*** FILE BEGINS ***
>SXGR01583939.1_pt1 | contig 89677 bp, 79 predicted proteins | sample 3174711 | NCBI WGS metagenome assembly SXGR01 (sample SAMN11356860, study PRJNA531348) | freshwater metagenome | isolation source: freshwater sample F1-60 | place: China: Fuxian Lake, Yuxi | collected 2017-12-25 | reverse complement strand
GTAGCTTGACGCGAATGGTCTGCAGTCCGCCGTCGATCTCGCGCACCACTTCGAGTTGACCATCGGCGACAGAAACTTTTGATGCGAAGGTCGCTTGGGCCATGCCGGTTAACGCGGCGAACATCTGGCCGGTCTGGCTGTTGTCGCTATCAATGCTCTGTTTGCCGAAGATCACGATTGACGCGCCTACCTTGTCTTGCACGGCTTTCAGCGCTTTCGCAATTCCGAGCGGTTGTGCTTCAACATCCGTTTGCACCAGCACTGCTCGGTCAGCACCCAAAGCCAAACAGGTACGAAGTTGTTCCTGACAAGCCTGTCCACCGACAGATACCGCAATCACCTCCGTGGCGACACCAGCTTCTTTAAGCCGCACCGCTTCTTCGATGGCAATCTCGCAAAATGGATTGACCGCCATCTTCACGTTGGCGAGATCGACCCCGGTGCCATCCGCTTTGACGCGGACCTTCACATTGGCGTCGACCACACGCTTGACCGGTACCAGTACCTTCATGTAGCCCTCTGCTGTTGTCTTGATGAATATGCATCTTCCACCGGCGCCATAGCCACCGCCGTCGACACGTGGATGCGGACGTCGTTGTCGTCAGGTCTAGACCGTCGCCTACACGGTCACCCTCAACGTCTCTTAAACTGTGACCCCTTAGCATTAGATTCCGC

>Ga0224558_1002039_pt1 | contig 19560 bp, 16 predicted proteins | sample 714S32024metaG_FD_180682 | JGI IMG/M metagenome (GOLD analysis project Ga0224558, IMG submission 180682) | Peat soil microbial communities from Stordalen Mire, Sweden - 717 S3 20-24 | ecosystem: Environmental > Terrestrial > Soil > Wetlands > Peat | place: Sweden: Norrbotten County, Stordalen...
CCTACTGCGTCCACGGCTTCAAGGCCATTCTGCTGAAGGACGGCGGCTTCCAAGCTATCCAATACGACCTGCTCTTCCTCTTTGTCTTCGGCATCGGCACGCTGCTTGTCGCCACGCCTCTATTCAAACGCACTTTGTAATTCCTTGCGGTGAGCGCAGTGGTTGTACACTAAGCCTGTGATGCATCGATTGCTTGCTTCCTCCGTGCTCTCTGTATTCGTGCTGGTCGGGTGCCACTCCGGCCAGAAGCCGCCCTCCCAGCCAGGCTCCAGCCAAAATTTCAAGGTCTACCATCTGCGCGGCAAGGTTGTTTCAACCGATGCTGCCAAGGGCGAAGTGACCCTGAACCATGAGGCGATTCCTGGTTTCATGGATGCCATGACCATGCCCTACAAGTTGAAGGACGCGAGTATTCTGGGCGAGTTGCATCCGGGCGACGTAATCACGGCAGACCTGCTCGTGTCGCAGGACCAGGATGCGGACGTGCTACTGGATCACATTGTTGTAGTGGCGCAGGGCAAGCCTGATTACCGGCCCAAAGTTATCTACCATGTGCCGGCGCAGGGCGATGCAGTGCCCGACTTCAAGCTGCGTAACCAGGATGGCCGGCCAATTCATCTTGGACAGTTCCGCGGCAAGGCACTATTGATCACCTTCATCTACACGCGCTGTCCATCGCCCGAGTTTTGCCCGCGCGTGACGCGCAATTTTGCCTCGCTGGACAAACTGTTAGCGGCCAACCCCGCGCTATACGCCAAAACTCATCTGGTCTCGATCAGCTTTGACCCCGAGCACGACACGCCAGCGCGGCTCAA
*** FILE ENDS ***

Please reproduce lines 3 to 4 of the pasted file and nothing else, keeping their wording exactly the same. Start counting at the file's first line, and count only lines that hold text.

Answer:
>Ga0224558_1002039_pt1 | contig 19560 bp, 16 predicted proteins | sample 714S32024metaG_FD_180682 | JGI IMG/M metagenome (GOLD analysis project Ga0224558, IMG submission 180682) | Peat soil microbial communities from Stordalen Mire, Sweden - 717 S3 20-24 | ecosystem: Environmental > Terrestrial > Soil > Wetlands > Peat | place: Sweden: Norrbotten County, Stordalen...
CCTACTGCGTCCACGGCTTCAAGGCCATTCTGCTGAAGGACGGCGGCTTCCAAGCTATCCAATACGACCTGCTCTTCCTCTTTGTCTTCGGCATCGGCACGCTGCTTGTCGCCACGCCTCTATTCAAACGCACTTTGTAATTCCTTGCGGTGAGCGCAGTGGTTGTACACTAAGCCTGTGATGCATCGATTGCTTGCTTCCTCCGTGCTCTCTGTATTCGTGCTGGTCGGGTGCCACTCCGGCCAGAAGCCGCCCTCCCAGCCAGGCTCCAGCCAAAATTTCAAGGTCTACCATCTGCGCGGCAAGGTTGTTTCAACCGATGCTGCCAAGGGCGAAGTGACCCTGAACCATGAGGCGATTCCTGGTTTCATGGATGCCATGACCATGCCCTACAAGTTGAAGGACGCGAGTATTCTGGGCGAGTTGCATCCGGGCGACGTAATCACGGCAGACCTGCTCGTGTCGCAGGACCAGGATGCGGACGTGCTACTGGATCACATTGTTGTAGTGGCGCAGGGCAAGCCTGATTACCGGCCCAAAGTTATCTACCATGTGCCGGCGCAGGGCGATGCAGTGCCCGACTTCAAGCTGCGTAACCAGGATGGCCGGCCAATTCATCTTGGACAGTTCCGCGGCAAGGCACTATTGATCACCTTCATCTACACGCGCTGTCCATCGCCCGAGTTTTGCCCGCGCGTGACGCGCAATTTTGCCTCGCTGGACAAACTGTTAGCGGCCAACCCCGCGCTATACGCCAAAACTCATCTGGTCTCGATCAGCTTTGACCCCGAGCACGACACGCCAGCGCGGCTCAA